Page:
I think about my mate @Moree_Mick who is going to start sharing some of what he has learned about his language, Gamilaraay, in weekly online Twitter lessons (starting this Tuesday from 8:30 - 9:30)  

And this is just what's going on in my circles on Twitter, who knows what else is going on on Twitter, or what will pop up next? What is going on over on Facebook, on Google+, Instagram, the Community of Excellence, and what platform will pop up next, and what will those communities look like? 

I am so proud to be able to be a small part of what has happened in the last year or so just on Twitter, but what the young people who come up after us will do I have no doubt will put all of this to shame. They will see all of this and more as 'normal', they will see the celebration of Indigenous Excellence as common place.

As they should!!

Their bar for 'excellence' will be much higher than ours... assuming that is, they are given the right support, training, education and opportunities to fully maximise this potential, to reinvent it, to reclaim it, to take it forward shaping the future of our nation, and to connect it back to their own histories, their families and communities and their own lives. 

So, for me, when I ask myself "What are the most game-changing,exciting & innovative things happening in tech?". The answer will always be: The most exciting thing happening in digital tech is that Indigenous Excellence is shining. and getting brighter. More people are connecting, engaging, listening, and talking every day without a media filter, without a spokesperson, without edit or restriction. People are connecting with each other to challenge the status quo, to tell stories that have long been ignored, to add depth to stories that have long been two dimensional, to fight against racism, injustice and discrimination, to shine a light on what would otherwise go unnoticed, and to achieve things that otherwise would have been impossible.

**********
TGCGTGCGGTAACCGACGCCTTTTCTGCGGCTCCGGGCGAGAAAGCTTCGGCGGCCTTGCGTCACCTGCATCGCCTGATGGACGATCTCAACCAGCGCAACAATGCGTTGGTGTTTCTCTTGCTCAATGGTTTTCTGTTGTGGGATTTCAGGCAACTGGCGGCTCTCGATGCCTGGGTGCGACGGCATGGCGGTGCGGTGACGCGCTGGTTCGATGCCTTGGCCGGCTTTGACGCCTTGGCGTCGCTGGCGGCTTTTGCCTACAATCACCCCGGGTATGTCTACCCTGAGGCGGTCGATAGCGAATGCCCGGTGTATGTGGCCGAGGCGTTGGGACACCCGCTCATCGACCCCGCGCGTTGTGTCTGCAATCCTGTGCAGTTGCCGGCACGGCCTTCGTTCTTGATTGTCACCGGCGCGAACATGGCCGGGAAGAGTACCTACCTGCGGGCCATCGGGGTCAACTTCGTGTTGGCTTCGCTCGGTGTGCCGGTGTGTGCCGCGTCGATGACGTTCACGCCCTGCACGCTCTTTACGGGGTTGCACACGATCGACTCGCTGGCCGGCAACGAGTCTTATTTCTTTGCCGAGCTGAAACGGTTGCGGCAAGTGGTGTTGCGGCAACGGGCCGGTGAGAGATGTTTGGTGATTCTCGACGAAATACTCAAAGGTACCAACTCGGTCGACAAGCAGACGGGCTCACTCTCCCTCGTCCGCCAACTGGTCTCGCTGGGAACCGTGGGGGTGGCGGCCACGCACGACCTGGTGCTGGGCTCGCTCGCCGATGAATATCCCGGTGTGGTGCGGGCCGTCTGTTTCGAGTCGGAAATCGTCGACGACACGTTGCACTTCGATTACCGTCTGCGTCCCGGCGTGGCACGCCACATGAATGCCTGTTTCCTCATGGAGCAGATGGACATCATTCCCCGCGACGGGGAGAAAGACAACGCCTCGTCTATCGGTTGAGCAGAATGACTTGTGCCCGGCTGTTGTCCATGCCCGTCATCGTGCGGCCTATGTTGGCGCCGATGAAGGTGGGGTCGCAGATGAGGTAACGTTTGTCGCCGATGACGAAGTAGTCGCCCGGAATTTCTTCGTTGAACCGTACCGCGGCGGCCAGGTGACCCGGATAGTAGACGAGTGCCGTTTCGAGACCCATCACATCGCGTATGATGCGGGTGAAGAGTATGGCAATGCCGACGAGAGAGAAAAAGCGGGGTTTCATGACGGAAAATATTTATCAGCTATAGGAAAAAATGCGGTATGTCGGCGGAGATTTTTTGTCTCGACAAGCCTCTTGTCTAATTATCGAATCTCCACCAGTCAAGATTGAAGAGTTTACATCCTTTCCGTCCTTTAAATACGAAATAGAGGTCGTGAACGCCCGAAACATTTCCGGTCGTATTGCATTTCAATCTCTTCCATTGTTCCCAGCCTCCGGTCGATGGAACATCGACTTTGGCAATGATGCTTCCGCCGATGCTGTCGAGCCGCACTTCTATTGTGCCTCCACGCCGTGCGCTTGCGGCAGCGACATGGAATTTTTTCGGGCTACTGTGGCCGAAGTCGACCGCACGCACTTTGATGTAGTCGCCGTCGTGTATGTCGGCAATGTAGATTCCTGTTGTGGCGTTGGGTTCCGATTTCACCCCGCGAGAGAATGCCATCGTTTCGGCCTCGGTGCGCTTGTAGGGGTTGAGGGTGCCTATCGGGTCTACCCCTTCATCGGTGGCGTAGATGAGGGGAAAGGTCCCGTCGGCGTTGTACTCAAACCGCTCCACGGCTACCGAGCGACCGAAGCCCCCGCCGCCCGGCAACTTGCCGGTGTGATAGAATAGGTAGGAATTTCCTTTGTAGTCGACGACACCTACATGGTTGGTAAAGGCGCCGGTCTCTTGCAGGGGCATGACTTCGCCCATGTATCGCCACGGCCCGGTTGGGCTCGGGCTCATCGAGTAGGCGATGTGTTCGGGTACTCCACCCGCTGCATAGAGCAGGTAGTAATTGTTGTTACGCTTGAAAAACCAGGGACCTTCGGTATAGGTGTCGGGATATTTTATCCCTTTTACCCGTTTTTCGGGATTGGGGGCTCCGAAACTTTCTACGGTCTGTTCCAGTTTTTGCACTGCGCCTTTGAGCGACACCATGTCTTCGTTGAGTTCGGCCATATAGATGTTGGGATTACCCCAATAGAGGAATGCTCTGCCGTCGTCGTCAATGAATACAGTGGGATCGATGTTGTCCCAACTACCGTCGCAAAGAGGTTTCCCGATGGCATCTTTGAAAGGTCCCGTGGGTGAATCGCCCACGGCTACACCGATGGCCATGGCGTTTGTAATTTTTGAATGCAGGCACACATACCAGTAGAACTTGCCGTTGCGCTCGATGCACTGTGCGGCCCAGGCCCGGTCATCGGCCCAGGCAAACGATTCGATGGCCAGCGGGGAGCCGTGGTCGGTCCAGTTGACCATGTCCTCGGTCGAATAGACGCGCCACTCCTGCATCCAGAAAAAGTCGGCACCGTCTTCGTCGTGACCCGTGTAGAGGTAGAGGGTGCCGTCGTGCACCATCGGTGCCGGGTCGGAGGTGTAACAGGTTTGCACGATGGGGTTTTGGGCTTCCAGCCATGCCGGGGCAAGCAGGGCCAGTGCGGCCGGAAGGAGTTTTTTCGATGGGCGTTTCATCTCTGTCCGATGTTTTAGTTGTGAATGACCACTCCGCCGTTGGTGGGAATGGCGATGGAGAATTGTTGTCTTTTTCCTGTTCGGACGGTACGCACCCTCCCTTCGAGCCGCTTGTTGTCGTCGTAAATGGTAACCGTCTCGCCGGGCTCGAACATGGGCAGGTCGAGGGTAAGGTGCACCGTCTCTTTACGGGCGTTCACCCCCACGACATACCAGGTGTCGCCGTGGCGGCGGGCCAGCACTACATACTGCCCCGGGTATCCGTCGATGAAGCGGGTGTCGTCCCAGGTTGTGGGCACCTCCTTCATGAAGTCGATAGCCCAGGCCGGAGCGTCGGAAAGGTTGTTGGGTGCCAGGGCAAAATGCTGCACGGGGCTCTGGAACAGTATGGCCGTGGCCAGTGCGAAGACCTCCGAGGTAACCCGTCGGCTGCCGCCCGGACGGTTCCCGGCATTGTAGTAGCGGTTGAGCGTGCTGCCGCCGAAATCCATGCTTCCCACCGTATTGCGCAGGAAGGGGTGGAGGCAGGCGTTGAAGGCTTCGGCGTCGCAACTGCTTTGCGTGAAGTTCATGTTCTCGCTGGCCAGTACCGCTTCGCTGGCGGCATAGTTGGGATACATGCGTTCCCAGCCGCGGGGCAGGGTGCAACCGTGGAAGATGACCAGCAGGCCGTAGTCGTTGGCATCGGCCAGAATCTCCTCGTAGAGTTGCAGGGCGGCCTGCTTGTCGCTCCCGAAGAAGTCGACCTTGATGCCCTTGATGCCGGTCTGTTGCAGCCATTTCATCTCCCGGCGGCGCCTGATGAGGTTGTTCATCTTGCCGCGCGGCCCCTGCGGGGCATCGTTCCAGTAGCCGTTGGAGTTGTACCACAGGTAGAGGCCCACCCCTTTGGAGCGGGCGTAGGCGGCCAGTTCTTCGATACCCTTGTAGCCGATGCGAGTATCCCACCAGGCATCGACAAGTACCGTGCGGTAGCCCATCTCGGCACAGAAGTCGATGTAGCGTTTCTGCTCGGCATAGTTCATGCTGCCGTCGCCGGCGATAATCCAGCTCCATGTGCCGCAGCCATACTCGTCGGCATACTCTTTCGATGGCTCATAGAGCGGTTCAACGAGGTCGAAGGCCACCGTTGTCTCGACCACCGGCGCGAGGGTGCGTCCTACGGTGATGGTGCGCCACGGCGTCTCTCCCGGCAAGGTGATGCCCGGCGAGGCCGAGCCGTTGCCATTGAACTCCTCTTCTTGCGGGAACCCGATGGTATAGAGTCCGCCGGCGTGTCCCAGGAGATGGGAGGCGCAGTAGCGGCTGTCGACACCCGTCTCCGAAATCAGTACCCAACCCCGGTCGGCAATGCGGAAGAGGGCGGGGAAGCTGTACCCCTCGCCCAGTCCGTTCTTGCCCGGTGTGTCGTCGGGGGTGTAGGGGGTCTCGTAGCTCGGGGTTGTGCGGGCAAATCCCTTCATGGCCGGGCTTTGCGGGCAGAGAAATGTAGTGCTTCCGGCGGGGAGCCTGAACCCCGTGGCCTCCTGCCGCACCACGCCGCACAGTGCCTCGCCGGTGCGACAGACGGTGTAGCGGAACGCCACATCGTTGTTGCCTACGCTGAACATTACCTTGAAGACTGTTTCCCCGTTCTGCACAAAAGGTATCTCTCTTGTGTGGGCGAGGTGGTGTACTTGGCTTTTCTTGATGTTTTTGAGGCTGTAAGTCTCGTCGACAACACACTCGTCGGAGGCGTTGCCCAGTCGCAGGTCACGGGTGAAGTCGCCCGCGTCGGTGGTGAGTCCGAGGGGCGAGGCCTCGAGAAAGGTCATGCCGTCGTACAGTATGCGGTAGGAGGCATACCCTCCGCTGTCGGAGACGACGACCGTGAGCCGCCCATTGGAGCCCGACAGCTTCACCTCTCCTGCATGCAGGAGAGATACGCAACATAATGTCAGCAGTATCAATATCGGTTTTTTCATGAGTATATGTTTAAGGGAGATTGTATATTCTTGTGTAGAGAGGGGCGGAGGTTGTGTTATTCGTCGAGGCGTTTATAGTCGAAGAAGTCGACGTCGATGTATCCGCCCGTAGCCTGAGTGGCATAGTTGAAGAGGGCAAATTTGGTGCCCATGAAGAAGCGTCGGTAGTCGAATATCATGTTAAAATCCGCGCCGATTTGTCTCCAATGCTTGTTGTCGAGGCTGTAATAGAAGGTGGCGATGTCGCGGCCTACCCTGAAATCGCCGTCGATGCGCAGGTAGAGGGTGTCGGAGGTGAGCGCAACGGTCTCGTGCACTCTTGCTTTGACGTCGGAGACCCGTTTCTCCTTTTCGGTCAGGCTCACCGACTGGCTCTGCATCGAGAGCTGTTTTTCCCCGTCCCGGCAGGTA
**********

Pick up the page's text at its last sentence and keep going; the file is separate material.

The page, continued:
Today was Sorry Day, and the theme was "Still living on borrowed time'. So while I am excited about the possibilities for the future, I also know that this vision of the future is one that we will have to strive for, and create together. And that time is of the essence.

So please, join in the Indigenous Digital Excellence Agenda conversation.

Add your voice and your views.

Raise the issues that are important to you.

Share the ideas that you think can help create a future where young Aboriginal & Torres Strait Islander mob can thrive in the digital world; and hopefully even teach us older ones a thing or two along the way.

Follow @IndigenousDX on Twitter

And as always, thanks for taking the time to hear my thoughts.